Understanding the physics underlying the intense, short-pulse laser-plasma interactions is fundamental to the design of laser-plasma accelerators (LPAs). LPAs use the ponderomotive force—the pressure exerted by the light—of an intense, short laser pulse to drive a large amplitude wave in a plasma. Electrons injected into this plasma wave rapidly accelerate to high energies.

The BELLA Center is at the forefront of research on LPAs, pioneering the highly nonlinear interaction of lasers and particle beams with plasma. Our work involves developing cutting-edge theoretical frameworks and software tools to simulate these interactions. This also consists of proposing groundbreaking accelerator concepts and modeling new and ongoing experiments at the BELLA Center laser facilities.

Our theory and modeling efforts deepen our understanding of LPAs and explore their practical applications. These include laser-plasma-based sources of electrons, positrons, protons, ions, and muons and compact LPA-based sources of X-rays and gamma rays and could revolutionize various fields, from medicine to energy production.

Snapshot from a particle-in-cell simulation performed with the code ALaDyn showing the electron plasma wave (blue colormap, top panel) and the corresponding longitudinal wakefield (red-blue colormap, bottom panel) excited by a short and intense laser pulse in a plasma.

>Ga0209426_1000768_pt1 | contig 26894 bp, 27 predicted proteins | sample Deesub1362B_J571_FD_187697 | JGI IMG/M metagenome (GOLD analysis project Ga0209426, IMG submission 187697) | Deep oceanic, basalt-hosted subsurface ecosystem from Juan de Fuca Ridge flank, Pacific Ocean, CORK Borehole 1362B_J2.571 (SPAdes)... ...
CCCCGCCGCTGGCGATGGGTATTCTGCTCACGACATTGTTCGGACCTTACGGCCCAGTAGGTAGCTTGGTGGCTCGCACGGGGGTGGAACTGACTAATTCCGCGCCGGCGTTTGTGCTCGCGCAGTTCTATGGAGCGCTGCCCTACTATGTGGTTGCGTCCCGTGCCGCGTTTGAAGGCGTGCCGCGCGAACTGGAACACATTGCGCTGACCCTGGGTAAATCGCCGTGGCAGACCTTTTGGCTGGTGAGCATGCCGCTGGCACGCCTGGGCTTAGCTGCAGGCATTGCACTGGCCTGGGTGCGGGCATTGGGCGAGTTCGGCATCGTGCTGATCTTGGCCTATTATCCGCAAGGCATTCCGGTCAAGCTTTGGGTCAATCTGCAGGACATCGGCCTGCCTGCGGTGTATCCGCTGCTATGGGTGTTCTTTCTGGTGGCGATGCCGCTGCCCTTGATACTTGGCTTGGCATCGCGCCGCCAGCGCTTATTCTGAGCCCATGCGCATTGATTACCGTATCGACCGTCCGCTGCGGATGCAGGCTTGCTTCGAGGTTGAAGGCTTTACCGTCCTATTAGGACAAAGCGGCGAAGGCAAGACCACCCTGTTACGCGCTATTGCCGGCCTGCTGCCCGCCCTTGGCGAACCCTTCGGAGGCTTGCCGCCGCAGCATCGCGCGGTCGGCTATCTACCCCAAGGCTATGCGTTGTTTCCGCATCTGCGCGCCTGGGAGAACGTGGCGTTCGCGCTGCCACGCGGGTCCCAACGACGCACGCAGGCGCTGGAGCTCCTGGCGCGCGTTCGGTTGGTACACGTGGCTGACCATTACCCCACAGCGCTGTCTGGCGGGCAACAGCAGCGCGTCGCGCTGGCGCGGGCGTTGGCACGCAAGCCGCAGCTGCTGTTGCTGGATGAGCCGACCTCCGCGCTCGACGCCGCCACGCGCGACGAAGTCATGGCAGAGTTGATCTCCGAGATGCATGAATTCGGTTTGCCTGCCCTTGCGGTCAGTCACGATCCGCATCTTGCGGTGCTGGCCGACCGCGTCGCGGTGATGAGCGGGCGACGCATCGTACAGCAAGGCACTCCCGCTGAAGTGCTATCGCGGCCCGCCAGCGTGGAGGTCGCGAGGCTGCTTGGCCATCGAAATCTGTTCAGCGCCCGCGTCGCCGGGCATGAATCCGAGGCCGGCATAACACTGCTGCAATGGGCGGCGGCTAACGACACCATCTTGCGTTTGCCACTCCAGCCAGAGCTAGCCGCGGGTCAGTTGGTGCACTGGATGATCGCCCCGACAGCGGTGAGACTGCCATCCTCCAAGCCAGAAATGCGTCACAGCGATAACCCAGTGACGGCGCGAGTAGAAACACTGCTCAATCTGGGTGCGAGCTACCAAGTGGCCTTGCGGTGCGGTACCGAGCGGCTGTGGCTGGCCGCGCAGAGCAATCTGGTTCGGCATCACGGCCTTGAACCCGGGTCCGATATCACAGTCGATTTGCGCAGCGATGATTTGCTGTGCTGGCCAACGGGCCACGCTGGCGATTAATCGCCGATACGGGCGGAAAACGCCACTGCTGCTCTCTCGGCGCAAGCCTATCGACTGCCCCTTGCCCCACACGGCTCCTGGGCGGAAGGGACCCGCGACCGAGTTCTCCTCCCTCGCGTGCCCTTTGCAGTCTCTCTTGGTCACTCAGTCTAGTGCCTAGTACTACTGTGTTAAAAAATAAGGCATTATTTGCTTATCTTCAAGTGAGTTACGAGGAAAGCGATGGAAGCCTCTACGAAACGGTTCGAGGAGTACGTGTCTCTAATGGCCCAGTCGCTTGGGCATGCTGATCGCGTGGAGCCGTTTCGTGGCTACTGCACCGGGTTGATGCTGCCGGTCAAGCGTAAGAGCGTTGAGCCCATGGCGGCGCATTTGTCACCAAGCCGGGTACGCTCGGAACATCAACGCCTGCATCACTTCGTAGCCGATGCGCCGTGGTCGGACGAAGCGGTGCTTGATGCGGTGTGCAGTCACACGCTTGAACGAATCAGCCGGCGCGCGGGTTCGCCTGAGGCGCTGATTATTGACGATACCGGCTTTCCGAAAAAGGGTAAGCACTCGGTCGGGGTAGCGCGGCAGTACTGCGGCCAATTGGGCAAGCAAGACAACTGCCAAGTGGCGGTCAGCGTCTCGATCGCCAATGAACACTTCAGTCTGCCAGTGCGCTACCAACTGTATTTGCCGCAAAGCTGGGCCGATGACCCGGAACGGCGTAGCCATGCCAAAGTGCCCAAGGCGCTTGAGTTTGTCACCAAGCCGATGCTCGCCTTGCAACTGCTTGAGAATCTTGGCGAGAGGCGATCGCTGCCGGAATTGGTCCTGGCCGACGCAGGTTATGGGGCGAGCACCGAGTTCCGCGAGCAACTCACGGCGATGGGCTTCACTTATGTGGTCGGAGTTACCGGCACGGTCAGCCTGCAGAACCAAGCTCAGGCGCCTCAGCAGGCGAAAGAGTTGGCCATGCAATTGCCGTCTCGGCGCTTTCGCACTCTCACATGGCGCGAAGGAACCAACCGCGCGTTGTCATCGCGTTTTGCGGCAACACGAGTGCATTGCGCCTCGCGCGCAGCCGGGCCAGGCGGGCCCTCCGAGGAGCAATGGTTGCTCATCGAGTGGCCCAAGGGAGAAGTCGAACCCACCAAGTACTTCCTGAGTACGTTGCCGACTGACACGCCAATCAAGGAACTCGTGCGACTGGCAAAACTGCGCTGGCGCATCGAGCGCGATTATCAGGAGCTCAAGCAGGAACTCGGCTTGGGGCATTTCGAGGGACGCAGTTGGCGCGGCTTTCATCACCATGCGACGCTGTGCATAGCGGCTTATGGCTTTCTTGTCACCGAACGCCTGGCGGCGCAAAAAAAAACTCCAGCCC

High-energy physics will also benefit from these advantages, and we are actively investigating the potential of LPA technology for an electron-positron linear collider at multi-TeV center-of-mass energy. In such a collider concept, the linear accelerators would consist of many LPA modules, each powered by a separate laser pulse, to boost particle energy by several GeV per module. Staging many modules together in series allows ultra-high particle energies to be reached. 

Theory and modeling are vital complements to our experimental program for understanding the physics of stage coupling and the physics within each stage.